Chicana artist Marta Sanchez @ Diálogo 365
October 9, 2011 § Leave a comment
Born and raised in San Antonio, Texas, Chicana painter Marta Sanchez is deeply inspired by traditional Mexican folk art expressions. Sanchez is recognized primarily for her ex-voto “retablos”-formatted paintings, an offspring of traditional Mexican prayer paintings. Her works on paper are mostly linocuts and monotypes that also follow the social and cultural traditions of Mexican and Chicano/a Art.
Her work is in the collections of The Philadelphia Museum of Art, The State Museum of Pennsylvania, The McNay Art Museum, The Fine Art Museum of St. Petersburg, Florida and The National Museum of Mexican Art in Chicago. Marta’s work is part of actor/director Cheech Marin’s extensive private collection of Chicano Art. She participated in Chicano Visions: American Painters on the Verge, which toured the United States between 2001 and 2006.
This year Marta will be featured in Mr. Marin’s new tour of Chicanitas, an exhibition based on small format works from his collection. Chicanitas is currently featured at the Mesa Contemporary Museum of Art in Mesa Arizona. He work is also part of a five-year traveling exhibition scheduled to begin in October of 2012 titled WE ARE YOU. Both traveling exhibitions hope to share the works of Latin American artists throughout the U.S. and Europe.
The Texas-based Wings Press is scheduled to release a book on the collaborative suite of train prints by Marta Sanchez and texts by Norma E. Cantú titled Transcendental Train Yards on October of 2012.
Marta earned a MFA in Painting from the Tyler School of Art at Temple University, and a BFA in Painting from the University of Texas at Austin. She teaches at The Philadelphia Museum of Art, St. Joseph’s University, and the Springside School. She is the co -founder of the grassroots organization “Cascarones Por La Vida”, an organization that assist families affected by HIV/AIDS. Marta resides in Philadelphia with her husband John and son Phillip Ignacio.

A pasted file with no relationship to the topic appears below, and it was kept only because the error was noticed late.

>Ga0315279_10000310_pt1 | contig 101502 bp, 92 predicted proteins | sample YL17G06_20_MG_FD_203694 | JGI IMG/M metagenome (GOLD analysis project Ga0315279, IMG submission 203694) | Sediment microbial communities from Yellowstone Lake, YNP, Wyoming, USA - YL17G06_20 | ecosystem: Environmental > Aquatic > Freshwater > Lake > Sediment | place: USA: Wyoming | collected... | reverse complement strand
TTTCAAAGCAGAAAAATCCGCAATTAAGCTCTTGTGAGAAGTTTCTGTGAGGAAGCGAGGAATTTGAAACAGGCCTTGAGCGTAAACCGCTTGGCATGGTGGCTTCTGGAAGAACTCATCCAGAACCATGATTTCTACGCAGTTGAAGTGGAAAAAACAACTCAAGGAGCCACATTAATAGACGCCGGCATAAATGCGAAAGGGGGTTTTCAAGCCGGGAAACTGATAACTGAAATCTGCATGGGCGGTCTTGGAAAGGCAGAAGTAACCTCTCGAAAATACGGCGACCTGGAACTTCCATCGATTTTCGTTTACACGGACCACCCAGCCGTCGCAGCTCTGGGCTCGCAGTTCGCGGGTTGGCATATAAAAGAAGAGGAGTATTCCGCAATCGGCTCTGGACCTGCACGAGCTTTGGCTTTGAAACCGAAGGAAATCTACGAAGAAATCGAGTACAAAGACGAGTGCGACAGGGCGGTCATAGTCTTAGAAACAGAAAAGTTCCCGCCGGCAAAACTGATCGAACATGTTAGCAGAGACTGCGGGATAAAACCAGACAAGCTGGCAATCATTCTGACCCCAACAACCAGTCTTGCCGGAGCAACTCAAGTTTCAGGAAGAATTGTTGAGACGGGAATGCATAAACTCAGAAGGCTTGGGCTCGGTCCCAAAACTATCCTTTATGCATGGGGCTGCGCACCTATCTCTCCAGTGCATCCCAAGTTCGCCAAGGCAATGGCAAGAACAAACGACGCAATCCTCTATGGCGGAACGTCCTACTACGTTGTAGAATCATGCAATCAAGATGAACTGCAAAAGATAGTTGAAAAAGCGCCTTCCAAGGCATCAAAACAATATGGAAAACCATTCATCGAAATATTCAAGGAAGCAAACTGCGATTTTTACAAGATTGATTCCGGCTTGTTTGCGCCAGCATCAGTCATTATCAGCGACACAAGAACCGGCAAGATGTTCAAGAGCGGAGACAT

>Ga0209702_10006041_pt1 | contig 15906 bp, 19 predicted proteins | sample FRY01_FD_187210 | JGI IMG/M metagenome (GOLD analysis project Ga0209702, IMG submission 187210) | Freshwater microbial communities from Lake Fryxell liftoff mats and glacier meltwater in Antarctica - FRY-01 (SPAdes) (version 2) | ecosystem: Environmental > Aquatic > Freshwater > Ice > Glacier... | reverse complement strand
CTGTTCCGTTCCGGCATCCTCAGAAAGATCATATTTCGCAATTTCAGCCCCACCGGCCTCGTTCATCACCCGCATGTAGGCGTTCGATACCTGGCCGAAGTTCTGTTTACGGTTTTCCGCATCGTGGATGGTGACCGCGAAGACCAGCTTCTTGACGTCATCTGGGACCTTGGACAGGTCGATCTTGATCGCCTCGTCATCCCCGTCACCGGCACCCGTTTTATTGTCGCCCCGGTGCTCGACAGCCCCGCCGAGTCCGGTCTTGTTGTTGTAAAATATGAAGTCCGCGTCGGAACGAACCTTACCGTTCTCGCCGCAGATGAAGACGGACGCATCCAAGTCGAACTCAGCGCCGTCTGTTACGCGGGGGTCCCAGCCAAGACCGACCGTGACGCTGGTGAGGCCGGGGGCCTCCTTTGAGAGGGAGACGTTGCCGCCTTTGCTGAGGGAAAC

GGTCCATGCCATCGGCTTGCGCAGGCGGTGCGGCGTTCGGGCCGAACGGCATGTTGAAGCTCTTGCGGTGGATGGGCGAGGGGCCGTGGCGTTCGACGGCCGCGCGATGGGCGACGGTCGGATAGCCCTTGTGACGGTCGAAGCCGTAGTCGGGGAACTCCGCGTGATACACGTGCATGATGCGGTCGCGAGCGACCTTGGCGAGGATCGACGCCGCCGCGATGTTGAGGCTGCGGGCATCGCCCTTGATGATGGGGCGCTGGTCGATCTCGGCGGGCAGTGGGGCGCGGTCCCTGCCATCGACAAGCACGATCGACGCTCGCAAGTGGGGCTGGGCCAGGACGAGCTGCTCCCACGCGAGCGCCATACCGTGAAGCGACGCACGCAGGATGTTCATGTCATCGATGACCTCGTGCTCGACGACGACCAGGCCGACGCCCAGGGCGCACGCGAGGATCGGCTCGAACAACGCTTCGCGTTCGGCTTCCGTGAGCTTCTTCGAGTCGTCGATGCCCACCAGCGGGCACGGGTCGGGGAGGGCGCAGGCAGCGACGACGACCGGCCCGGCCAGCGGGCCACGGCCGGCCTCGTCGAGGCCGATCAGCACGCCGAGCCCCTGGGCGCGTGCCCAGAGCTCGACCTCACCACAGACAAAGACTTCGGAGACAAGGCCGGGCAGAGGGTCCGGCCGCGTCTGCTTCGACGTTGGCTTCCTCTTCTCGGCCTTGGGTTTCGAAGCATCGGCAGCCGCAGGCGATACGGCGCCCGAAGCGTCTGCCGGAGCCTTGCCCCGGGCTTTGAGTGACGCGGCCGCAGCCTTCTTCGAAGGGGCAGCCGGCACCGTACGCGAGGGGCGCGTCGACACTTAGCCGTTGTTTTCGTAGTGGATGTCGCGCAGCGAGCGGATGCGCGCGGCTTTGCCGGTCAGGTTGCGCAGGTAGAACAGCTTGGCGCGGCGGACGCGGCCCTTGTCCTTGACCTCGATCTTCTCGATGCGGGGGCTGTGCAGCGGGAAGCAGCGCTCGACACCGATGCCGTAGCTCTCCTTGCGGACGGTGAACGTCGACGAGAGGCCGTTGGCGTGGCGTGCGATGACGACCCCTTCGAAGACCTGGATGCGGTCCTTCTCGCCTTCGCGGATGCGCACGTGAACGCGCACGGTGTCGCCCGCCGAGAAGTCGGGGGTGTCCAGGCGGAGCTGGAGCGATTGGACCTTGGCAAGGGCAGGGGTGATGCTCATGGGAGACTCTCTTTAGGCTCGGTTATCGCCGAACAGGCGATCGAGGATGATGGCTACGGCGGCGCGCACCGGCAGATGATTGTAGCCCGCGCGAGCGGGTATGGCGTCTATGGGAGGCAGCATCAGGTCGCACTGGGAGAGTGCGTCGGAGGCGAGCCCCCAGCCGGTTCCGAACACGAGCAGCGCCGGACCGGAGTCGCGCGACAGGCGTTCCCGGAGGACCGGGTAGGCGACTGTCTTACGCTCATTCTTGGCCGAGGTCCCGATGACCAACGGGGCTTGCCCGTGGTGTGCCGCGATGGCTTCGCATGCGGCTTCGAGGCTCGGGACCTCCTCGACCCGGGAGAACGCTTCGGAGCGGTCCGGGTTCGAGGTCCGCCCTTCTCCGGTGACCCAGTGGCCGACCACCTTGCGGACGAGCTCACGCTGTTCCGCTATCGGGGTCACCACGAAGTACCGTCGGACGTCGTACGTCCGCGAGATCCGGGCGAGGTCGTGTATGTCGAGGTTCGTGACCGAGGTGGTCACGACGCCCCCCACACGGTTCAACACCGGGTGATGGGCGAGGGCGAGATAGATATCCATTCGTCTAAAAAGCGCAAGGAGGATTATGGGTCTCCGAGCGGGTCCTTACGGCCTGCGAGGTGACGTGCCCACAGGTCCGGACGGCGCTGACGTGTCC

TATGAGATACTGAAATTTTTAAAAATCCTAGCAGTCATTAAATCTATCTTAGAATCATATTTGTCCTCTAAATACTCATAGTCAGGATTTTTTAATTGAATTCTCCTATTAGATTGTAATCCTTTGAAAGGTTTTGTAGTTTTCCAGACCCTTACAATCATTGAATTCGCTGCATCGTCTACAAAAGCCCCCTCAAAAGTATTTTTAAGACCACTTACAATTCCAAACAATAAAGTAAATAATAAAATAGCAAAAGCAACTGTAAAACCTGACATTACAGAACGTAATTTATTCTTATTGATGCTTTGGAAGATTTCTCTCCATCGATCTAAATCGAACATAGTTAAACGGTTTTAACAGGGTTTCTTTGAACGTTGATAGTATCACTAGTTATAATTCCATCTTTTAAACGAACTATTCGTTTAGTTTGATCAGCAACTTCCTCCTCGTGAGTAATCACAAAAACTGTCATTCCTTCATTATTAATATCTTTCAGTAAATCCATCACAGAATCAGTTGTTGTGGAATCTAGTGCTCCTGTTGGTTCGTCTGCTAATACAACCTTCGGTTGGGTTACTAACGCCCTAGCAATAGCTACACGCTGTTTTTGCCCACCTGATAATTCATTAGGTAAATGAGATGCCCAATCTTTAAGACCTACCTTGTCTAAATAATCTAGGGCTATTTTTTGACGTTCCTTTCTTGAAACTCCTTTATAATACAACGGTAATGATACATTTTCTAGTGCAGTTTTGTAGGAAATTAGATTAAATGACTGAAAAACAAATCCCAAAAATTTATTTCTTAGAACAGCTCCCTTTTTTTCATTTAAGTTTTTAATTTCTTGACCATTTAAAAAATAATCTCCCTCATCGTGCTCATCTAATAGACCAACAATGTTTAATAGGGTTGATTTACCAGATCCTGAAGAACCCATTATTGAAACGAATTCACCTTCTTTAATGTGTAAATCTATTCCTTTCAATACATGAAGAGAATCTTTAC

MS: While I have been working on my train series here in Philadelphia and visiting my family in Texas I could not help but feel the change of attitude these past few years. Ever since the economy has been a challenge in the U.S. I feel that we as Latinos have been scrutinized and attacked in the borderlands of the U.S. E-mails are prevalent with outrageous vigilante acts, anti immigration threats, and urban despair. My work is reflecting on the spirally down effect of social change here in the U.S. We all want and deserve quality of life. We, or I will continue to work towards a positive change.
MS: This was created for the WE ARE YOU international exhibition scheduled to start it’s five year tour from New York to Europe during 2012. I wanted to share my concern with everyone on the many murders being committed in Juárez on women who are just trying to migrate to the U.S. for their family and a better life. This piece will be traveling for five years throughout Europe.